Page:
I got an email the other day from a European friend. She and her husband plan to be in Florida in February, and his birthday falls, romantically enough, on February 14. Where could she take him, she asked, for a celebratory golf getaway? She wanted a place with at least two good courses.
It’s hard to drive to a grocery store without seeing a golf course in Florida. I suspect it has more courses than other state. But great two-course golf destinations? I had to think. I eliminated a few places—PGA National, Disney World—that I haven’t played. I eliminated hotels with only one course, letting out, among others, Bay Hill and the Gasparilla Inn. With regret, I eliminated some outstanding daily fee courses, like Old Corkscrew and Falcon’s Fire, because they aren’t part of resorts.
Here’s my Top Five:
1. TPC Sawgrass, Ponte Vedra Beach
This is where Pete Dye proved that it’s possible to make a great golf course, the Players Stadium Course, out of very unpromising terrain—a flat piece of swampland. He did it by building challenges into virtually every shot; I can’t recall a moment when I put a addressed my ball and didn’t have to stifle thoughts of where I didn’t want to hit it.
Dye created a remarkably varied routing, in part, I imagine, because his patron, former PGA Tour commissioner Deane Beman, wasn’t insisting that certain parcels of land be set aside for houses. The course has long holes that demand power. It has short holes that require accuracy, finesse, and good judgment. No two consecutive holes play in the same direction, so gauging the wind is a constant issue.
Then there’s the closing trio of holes where the Players Championship generally winds up being decided. The short par five 16th is much tougher than it looks on TV; if you emulate most pros and decide to go for it in two, you’re looking at hitting a 3-wood through the eye of a needle onto the green. But there’s no easy place to lay up, either; the logical spot is guarded by water and a very intrusive tree that the pros just fly over. No. 18, to me, was a little easier than the pros make it look—maybe because I played from a tee well ahead of the one they use. I hit a merely decent, straight drive that wind and firm ground rewarded with an extra hundred yards of roll. I had a sand wedge in.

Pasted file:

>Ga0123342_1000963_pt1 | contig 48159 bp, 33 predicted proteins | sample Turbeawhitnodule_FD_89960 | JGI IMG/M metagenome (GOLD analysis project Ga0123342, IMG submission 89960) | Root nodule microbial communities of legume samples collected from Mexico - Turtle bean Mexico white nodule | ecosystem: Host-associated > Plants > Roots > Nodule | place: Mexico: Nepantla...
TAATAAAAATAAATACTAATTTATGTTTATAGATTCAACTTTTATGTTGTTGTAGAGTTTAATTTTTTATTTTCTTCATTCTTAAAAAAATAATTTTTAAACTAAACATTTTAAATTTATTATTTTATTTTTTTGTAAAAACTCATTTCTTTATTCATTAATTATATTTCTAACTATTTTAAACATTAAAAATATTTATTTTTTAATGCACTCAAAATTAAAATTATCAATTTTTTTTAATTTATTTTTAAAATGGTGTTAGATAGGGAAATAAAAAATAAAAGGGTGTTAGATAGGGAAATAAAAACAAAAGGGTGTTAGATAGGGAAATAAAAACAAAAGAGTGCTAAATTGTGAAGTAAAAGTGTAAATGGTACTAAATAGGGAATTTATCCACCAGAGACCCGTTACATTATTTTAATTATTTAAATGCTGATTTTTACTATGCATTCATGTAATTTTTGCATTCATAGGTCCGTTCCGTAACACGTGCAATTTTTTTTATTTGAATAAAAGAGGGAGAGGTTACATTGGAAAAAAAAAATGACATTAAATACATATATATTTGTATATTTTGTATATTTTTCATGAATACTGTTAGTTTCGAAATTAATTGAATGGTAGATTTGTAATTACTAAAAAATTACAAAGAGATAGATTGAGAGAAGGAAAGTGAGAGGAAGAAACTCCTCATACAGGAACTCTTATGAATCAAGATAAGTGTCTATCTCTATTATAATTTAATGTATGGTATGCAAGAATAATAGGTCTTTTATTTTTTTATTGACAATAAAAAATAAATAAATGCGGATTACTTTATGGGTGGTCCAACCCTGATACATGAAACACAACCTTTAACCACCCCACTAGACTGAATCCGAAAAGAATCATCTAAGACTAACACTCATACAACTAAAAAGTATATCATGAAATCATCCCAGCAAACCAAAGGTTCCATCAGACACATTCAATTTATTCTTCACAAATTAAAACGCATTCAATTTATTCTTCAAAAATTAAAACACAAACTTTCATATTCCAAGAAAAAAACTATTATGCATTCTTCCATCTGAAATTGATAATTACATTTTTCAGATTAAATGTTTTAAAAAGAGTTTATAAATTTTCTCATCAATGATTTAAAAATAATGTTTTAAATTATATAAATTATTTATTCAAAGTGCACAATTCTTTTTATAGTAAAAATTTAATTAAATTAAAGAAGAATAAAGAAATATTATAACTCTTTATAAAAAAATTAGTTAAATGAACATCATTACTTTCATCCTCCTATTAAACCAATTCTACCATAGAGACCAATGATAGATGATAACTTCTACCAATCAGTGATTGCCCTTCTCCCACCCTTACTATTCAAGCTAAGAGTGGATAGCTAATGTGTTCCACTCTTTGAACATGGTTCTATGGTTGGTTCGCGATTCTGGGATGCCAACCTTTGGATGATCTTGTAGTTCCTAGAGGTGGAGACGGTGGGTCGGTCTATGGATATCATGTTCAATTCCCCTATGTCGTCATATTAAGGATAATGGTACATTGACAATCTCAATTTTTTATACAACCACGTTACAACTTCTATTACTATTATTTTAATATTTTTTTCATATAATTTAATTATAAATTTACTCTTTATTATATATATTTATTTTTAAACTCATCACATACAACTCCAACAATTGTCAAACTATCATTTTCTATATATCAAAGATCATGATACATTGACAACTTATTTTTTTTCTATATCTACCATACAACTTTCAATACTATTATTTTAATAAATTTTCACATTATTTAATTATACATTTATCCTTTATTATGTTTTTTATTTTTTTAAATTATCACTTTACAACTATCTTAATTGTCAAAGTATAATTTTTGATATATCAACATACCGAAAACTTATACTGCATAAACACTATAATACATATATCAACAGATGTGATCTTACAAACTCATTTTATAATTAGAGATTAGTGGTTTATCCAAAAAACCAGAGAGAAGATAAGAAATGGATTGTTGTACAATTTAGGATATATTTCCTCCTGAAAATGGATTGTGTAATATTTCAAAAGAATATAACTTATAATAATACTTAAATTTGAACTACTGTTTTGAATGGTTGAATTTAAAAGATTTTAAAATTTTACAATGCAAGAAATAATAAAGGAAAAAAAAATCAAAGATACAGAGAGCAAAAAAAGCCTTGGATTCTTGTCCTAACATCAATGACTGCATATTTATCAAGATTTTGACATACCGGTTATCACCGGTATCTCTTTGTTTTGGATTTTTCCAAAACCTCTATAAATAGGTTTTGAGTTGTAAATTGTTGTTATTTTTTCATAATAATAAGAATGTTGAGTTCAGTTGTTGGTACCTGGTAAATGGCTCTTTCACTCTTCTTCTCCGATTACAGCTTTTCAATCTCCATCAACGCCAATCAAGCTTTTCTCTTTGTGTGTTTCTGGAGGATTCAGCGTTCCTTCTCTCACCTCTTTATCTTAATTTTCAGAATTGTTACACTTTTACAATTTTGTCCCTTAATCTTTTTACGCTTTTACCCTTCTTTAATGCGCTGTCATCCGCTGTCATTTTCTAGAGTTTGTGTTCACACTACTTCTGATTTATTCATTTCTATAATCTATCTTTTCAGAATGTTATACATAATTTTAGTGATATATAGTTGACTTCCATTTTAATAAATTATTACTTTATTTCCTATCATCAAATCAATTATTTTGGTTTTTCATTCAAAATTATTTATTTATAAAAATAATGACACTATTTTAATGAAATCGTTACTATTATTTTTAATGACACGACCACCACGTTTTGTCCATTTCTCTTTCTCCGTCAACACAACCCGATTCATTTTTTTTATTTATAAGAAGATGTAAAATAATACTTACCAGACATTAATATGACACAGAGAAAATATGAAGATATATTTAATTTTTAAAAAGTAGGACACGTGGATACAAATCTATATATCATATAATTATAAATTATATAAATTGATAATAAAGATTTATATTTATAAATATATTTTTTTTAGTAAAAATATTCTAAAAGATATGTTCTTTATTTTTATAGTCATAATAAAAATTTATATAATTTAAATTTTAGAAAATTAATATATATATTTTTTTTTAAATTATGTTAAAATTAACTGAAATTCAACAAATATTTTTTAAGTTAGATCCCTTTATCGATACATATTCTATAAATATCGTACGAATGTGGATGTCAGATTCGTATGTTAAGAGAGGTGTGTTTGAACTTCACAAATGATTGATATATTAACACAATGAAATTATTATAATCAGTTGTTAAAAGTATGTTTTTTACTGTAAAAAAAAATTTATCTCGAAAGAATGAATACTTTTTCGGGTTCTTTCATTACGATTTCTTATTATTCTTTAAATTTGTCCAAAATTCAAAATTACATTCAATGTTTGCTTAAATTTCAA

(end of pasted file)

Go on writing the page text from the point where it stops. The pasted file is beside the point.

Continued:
I had reason to dislike No. 17. I am an advocate of Donald Ross’s measured, restrained use of water hazards, in which only truly bad or truly reckless shots get wet. No. 17 seemed both extreme and contrived. And it is.
But if one gauge of a great golf hole is its ability to induce memorable shots, then 17 is a great hole. Playing from a tee set at 119 yards, I pondered club choice for a long time. 9-iron or pitching wedge? Hesitantly, I picked the shorter club, the pitching wedge. I struck it purely, and for a couple of lovely seconds thought I had hit a career shot. Then the ball clipped the railroad ties on the back edge of the green and disappeared into the lagoon. I had badly misjudged either the breeze at my back, the adrenaline in my system, or both. The four-letter oath that I shouted involuntarily is, to my shame, probably still echoing in the pines that frame the hole. But I will always remember that shot, and I am a fan of No. 17.